Blue Bath Water

Bathtub Cowboy

I suppose this all starts with the color blue. It’s the theme for week 23 and initially I figured it would be easy, after all, I just needed to photograph something blue. The fun part comes with finding something that nobody else thinks of and piques my curiosity. First I searched around for Blue Man Group makeup, then after deciding it was too messy, I turned the search to a blue spandex suit. I could throw on the blue tights, add a blue wig, then don the goggles against a blue background and have a whole pile of blueness. I didn’t feel like spending the money on props, so then I figured maybe I’d shoot in infrared and do a false color conversion to wind up with white trees and blue skies. Then of course I saw that someone else had already done that.



The challenge then became finding something blue that I wanted to work with as well as a concept to go along with it. Powerade was nice and bright. Maybe I could splash it like a Gatorade commercial? A shower cap was blue, but not much fun. I had a blue towel at home as well as a water bottle and shot a backup photo of someone possibly stuffed inside of a stove. Then I got lucky and found the Mr Bubble Fizzy Bubble Bomb that would turn the bath water bright blue. The question then became, how much did I feel like embarrassing myself? The answer, of course, can be seen below and it seems that maybe comic bathing photos might turn into a side project of their own.

The Last Days of May

Memorial Day

An $8 million Blackhawk helicopter landed in Arms Park along the river in downtown Manchester, NH for Memorial Day and given the weekly theme of “Memorial Day” how could I not take a walk with a camera in hand? I grabbed my new 80-200 mm f/2.8, my 50mm and my 8mm fisheye, stuffed them in the bag and hoped I could get a decent shot despite the bright blue skies, harsh noontime sunshine, and crowds of people.


In addition to the chopper, there was an armored Hummer, a rubber ducky race, a parade, and assorted events in Veterans Park. Kayak demonstrations were taking place in the rapids of the river, the “Legalize It” guy was walking around with his flag and marijuana leaves, and there was no shortage of subject matter for a photo. Add to that a short hike the day before to some of the waterfalls in Franconia Notch, and I wound up with a fair number of shots to process from the last days of May.

The photo I opted to use as my “Memorial Day” shot was taken in Arms Park as the National Guard walked towards the Blackhawk chopper with a mill building in the background. As the crowd thinned around the time of the parade, I got in close with the shorter lenses for the HDR images. On the walk up to Elm Street, we passed through Cat Alley and I snapped a few photos of the painted artwork before continuing on to the parade and Veterans Park. There wasn’t as much of the alley painted the last time I walked through and it’s really turned into a colorful place. As the events wound down, we ventured home and that brought the weekend to a close.

In The Fridge

In The Fridge

This past week I decided to make the jump to Photoshop CS6. Sooner or later I’ll update Lightroom as well, but for now my goal was to process a few images using only the new Adobe Camera Raw and learn a bit about using CS6 while also making use of a new lens. I started with my shot for Week 21 – In the Fridge and then played with a photo of a cat to see some of the new features. Upon launch, it’s hard to miss that the program loads much faster than previous versions and it’s nearly impossible to miss the complete makeover of the GUI. Aside from that, ACR has been rebuilt with the new exposure sliders, Oil Paint has been added to the filter menu, and there are new blur options such as the Iris Blur and Tilt Shift Blur. I didn’t check to see if the crop tool inside ACR matches the new tool inside Photoshop, but I may also never use it in ACR. I don’t really need the new blur filters when I have the Alien Skin Bokeh plugin either, but I have yet to compare the two. Also new is the option to save in the background and continue working, all of which I definitely like.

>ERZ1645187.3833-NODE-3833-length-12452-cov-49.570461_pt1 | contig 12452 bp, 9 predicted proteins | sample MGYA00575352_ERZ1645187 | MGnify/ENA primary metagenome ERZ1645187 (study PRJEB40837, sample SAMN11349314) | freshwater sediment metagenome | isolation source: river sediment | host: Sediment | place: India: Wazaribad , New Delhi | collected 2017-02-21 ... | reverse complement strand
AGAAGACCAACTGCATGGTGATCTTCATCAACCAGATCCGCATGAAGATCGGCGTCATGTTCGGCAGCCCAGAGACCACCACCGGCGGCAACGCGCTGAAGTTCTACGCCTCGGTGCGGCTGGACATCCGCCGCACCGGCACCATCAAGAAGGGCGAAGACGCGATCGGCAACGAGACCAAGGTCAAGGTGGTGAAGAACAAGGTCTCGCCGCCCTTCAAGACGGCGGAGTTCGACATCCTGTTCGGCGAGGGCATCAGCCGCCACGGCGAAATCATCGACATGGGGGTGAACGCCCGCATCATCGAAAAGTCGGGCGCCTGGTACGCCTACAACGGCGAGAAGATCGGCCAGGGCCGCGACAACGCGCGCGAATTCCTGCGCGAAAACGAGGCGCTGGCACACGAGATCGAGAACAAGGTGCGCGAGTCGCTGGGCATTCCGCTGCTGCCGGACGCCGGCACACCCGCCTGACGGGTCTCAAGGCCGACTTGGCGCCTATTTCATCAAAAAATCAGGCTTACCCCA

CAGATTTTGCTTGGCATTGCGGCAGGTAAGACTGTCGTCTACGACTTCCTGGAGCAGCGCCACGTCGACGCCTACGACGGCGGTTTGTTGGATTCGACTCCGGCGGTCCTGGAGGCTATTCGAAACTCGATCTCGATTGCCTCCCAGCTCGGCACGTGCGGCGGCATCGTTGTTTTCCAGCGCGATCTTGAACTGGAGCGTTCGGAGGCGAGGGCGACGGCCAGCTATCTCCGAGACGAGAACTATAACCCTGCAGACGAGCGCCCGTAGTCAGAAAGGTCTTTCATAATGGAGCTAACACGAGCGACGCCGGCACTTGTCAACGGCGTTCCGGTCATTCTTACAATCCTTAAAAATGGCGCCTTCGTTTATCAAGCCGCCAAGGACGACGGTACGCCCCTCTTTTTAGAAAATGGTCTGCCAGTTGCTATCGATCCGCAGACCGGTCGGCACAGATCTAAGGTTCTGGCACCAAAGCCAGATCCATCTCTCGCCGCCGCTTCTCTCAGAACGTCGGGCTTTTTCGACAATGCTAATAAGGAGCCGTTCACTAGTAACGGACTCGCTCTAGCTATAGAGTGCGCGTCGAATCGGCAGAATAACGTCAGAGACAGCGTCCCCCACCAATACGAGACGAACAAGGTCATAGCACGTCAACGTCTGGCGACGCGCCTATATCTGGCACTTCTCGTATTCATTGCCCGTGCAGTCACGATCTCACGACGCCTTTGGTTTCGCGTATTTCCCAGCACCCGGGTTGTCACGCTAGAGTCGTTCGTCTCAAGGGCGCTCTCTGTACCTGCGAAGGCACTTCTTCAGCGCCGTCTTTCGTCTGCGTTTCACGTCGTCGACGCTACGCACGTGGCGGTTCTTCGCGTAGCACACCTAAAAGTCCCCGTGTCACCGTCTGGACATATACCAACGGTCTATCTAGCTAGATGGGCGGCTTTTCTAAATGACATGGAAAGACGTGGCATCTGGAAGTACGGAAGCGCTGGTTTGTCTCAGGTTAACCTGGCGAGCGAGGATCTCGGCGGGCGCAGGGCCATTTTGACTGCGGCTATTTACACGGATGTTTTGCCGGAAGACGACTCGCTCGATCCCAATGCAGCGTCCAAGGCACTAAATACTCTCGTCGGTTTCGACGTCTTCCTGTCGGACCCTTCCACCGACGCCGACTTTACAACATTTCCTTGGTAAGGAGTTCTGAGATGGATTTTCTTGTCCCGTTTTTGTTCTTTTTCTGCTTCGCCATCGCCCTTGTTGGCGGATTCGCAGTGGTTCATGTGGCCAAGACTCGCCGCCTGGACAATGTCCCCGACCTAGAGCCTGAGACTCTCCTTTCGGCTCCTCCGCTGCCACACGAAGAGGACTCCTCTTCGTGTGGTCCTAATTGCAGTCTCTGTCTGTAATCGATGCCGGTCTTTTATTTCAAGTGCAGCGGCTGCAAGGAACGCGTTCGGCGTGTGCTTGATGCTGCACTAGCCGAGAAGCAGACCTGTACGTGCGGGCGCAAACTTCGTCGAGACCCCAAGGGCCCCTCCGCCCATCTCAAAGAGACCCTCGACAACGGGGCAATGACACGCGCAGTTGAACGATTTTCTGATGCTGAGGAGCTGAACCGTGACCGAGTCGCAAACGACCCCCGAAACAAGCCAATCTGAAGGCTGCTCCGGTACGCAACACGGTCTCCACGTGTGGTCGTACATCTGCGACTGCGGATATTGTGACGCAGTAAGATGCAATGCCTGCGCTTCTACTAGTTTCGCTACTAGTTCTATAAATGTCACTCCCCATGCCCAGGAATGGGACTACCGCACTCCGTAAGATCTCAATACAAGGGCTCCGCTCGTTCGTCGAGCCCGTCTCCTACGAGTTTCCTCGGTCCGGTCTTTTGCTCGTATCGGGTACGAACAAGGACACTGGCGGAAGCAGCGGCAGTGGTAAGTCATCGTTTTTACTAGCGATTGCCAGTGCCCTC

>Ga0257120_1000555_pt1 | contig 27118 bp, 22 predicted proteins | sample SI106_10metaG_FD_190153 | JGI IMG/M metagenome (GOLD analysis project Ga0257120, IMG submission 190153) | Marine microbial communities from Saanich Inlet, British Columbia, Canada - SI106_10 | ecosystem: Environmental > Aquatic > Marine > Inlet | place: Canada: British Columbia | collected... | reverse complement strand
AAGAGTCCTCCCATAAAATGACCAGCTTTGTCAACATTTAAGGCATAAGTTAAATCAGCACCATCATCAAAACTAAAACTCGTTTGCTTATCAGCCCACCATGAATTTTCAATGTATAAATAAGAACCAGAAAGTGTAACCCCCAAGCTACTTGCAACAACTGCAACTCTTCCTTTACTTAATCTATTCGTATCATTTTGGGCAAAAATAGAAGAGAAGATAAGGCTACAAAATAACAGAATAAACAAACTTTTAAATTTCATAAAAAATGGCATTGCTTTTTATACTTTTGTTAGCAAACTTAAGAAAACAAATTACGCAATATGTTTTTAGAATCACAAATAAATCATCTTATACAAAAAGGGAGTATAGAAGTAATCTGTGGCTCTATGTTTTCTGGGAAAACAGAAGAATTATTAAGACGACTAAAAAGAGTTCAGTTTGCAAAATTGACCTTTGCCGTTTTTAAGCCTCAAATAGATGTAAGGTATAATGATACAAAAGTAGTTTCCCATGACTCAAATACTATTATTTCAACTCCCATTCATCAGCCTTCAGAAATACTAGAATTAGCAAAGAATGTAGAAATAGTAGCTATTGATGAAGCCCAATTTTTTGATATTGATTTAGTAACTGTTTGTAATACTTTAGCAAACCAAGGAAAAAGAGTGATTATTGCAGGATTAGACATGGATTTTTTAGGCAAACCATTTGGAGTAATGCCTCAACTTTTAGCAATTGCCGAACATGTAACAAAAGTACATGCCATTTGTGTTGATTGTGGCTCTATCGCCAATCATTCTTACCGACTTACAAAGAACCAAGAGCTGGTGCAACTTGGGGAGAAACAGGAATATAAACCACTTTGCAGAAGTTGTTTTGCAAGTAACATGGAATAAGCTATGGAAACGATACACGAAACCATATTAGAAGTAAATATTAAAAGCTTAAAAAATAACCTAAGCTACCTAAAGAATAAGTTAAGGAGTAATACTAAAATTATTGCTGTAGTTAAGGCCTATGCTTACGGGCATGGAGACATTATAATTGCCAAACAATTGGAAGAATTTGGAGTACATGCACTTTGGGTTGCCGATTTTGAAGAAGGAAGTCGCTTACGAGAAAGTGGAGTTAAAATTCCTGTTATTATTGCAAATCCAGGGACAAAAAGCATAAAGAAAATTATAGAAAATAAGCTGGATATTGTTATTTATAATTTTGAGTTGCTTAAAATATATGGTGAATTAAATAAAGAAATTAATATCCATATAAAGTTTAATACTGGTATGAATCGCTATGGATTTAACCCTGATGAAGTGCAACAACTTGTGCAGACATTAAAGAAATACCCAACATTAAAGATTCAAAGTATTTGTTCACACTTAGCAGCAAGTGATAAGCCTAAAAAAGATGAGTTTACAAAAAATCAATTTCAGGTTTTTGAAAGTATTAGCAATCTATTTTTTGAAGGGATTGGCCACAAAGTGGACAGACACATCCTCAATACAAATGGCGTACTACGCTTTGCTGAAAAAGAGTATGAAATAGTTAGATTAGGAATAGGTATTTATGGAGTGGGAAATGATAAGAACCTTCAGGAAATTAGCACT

The above images show a few of the new options and menus along with the new darker theme for the interface. Included as the last two photos is In The Fridge, the first showing the layers I used to create it and the second being the result. I was only working with a single flash and wanted to illuminate the bottles in the fridge from below, so tripped it off twice in two different locations. I then layered the images and masked them together, one for the left side and the other for the right. From there I created two more layers, one of which I sharpened, the other of which I applied the Oil Paint filter to. With another layer mask, I removed the oil paint effect from the kombucha bottle to keep it nice and sharp and called it complete. It’s simple, it’s colorful, and I got to play with new software and a new lens.

Post Processing: Walking a Fine Line

The Embodiment of Vibrance

Pick up any magazine and there on the cover is an airbrushed model or a scene that’s been otherwise fixed for consumption. The photographer, art director, and retoucher all play their part and Photoshop has almost become a bad word. Its use has become so commonplace that Photoshop is now used in our language as a verb. When we see an obviously edited photo, we just accept it and say that it’s been Photoshopped, but at what point should we draw the line? Often enough we see the rush jobs that hit newsstands with retouching errors or the blatantly edited photos that no longer resemble the model or actress, but it’s more ubiquitous than we realize. There’s even a website dedicated to Photoshop failures.


Most of us though aren’t shooting a magazine cover, so how does post processing play into our everyday images? For all of the portraits, sporting events, landscapes, and weddings that are shot everyday, how much of a role should Photoshop play? Unfortunately, I don’t think there’s an answer. Unlike journalism, where any editing of an image is frowned upon, the rest of us are only subject to our tastes and the tastes of our customers. That leaves a wide range of opinions, and like most, I think I sit somewhere in the middle of the road.